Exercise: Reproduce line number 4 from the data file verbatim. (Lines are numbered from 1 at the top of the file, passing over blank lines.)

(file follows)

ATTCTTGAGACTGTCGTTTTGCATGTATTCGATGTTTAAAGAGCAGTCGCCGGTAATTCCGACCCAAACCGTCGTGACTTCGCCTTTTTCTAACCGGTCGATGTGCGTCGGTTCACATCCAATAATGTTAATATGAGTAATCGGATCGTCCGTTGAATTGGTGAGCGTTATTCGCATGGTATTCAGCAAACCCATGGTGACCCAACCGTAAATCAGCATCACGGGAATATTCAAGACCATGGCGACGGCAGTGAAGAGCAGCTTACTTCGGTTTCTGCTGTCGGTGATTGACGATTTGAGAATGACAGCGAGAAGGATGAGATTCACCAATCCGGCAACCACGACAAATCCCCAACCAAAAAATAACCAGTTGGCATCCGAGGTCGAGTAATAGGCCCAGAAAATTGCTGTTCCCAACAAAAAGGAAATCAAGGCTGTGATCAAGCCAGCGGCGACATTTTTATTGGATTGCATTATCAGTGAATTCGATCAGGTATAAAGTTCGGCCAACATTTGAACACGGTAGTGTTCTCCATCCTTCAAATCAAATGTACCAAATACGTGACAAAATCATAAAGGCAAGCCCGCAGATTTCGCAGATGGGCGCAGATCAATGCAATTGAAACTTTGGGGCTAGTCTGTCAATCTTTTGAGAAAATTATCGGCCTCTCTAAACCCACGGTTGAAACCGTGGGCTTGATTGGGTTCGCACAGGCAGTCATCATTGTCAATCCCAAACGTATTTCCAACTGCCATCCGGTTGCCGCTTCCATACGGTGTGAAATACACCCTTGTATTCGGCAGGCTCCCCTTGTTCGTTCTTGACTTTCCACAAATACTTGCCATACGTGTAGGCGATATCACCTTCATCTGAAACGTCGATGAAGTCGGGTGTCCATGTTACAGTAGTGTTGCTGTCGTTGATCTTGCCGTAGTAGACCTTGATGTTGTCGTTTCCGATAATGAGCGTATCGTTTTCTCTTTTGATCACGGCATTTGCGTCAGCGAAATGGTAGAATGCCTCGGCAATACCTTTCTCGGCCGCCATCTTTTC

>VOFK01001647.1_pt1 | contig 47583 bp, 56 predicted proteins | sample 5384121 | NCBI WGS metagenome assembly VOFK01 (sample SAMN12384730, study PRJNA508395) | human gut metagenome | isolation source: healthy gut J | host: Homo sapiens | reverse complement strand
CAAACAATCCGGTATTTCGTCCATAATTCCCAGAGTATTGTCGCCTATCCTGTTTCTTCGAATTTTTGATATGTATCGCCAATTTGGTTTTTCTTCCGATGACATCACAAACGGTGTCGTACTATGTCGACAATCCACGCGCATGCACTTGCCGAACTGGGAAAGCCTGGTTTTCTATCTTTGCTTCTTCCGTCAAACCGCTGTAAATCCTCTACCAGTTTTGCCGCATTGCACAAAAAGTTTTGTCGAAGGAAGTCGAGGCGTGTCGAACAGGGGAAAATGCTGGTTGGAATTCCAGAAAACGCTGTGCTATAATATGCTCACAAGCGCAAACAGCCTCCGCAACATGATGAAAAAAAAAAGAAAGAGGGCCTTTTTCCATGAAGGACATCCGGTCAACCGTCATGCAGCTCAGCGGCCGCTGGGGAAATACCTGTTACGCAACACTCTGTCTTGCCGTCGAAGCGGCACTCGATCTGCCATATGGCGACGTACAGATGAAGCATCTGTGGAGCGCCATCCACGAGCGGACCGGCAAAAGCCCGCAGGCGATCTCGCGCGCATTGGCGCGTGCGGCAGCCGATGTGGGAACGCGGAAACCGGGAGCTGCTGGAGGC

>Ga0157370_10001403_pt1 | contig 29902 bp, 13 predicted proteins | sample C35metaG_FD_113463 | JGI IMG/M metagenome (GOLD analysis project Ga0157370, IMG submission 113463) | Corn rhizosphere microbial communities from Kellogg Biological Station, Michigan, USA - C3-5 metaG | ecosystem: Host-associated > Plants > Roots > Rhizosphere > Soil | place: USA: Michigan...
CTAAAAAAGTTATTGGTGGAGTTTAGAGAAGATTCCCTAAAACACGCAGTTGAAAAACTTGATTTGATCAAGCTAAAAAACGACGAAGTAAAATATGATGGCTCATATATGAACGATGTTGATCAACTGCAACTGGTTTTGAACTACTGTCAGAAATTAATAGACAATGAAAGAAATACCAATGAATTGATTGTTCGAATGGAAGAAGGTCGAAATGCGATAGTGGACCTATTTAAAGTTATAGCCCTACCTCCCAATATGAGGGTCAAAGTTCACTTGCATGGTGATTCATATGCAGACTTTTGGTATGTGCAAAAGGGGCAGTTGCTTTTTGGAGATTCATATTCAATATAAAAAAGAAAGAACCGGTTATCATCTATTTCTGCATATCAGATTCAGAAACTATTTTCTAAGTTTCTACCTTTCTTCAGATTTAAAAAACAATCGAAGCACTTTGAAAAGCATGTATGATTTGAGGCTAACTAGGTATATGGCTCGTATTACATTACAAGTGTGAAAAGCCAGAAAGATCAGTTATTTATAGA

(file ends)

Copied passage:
>Ga0157370_10001403_pt1 | contig 29902 bp, 13 predicted proteins | sample C35metaG_FD_113463 | JGI IMG/M metagenome (GOLD analysis project Ga0157370, IMG submission 113463) | Corn rhizosphere microbial communities from Kellogg Biological Station, Michigan, USA - C3-5 metaG | ecosystem: Host-associated > Plants > Roots > Rhizosphere > Soil | place: USA: Michigan...